In addition to better planning and an improved education system, a rational immigration and labour policy must be adopted.  The labour needs of today are different from the labour needs of forty years ago.  Our immigration and labour policies must reflect that.

In order to ensure that young Virgin Islanders graduating from secondary and tertiary institutions have sufficient opportunities, the pool of labour in the territory must not be too large.  Businesses must be able to draw on the labour that is available locally.  For this to happen not only must Virgin Islanders be educated and skilled, they must also be motivated, meaning that the social system must not stigmatize certain forms of employment.

A strong business bureau, which can support the efforts of locals in forming businesses, is an absolute necessity.  The recent news that the National Business Bureau has partnered with the National Bank of the Virgin Islands to help provide credit for small businesses is welcome.  In addition to easier access to credit, locals can assist themselves by partnering in investment groups to improve their chances of success in business.  The BVI investment club has provided a model that can be followed.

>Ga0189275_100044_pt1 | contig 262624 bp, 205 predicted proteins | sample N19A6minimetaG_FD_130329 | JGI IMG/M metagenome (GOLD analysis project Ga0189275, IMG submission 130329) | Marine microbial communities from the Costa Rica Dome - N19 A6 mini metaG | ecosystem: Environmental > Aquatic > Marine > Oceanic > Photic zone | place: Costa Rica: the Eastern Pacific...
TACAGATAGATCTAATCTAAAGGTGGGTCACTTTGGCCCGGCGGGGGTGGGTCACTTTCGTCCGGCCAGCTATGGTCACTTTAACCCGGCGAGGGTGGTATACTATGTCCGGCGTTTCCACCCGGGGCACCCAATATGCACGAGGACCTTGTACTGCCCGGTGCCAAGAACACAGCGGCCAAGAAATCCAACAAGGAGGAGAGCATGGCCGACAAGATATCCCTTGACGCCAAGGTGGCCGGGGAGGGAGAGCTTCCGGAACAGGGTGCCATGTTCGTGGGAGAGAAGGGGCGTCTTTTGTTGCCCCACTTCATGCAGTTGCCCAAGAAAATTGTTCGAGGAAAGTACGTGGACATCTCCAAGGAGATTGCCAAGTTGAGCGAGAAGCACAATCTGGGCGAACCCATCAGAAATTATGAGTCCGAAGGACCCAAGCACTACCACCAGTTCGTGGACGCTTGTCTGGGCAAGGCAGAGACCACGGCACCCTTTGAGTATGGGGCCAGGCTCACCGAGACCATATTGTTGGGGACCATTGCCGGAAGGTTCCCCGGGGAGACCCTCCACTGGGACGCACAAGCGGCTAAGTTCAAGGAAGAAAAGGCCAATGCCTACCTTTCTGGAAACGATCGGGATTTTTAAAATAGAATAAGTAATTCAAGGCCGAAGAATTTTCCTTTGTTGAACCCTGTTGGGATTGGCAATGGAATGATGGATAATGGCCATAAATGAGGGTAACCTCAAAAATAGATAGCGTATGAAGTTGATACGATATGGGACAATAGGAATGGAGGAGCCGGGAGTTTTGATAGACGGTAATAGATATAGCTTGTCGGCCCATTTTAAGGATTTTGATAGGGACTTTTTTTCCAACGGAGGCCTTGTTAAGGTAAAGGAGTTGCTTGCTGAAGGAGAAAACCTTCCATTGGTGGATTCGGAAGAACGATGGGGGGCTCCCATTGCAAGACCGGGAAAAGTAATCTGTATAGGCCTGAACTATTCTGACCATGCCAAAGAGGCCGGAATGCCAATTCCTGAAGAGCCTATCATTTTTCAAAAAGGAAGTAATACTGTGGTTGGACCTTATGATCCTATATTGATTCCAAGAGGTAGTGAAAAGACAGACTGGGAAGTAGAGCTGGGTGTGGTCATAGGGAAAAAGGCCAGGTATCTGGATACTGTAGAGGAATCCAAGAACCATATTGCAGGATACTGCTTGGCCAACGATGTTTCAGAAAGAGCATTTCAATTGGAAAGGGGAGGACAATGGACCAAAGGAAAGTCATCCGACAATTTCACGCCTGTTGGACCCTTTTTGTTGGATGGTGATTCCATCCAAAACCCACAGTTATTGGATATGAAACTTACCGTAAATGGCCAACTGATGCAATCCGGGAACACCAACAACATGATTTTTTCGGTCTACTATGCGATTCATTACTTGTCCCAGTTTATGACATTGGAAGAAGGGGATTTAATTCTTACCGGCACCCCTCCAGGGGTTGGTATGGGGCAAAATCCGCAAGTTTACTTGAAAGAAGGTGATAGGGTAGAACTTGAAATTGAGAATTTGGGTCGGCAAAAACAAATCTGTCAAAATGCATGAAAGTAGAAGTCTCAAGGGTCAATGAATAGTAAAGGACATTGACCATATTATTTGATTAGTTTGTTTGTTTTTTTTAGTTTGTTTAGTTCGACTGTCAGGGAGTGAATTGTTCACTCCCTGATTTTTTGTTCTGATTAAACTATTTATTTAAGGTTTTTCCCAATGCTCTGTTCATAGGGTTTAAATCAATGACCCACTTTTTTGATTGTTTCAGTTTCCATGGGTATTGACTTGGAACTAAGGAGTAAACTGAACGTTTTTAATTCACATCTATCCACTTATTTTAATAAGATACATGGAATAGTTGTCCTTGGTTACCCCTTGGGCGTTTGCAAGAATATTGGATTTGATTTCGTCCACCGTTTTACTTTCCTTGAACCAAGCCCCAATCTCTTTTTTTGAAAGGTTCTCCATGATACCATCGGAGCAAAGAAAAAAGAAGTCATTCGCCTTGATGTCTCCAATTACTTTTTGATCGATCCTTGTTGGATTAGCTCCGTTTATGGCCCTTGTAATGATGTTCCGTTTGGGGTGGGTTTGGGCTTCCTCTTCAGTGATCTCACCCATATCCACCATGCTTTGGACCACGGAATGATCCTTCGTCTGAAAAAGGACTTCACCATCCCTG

We must also accept that a growing population with growing needs requires a growing economy.  Financial services and Tourism must be supported by other industries to sustain the prosperity experienced in recent years.  Food production is a logical place to look.  Our vast waters can certainly facilitate the territory’s demand for fish, and I believe that poultry and other forms of meat can be produced locally, thereby reducing the import bill while circulating money and providing employment. 

There are many opportunities out there, but one thing is certain: we must be proactive in searching for solutions.  We cannot simply rest on our laurels and expect the model that has served us up until this point to continue to provide comfort in the future.  We must embrace change, and strong leadership is required in ushering in change, but the question remains, “are we ready?”  Let us hope that we all answer yes because our future depends on it.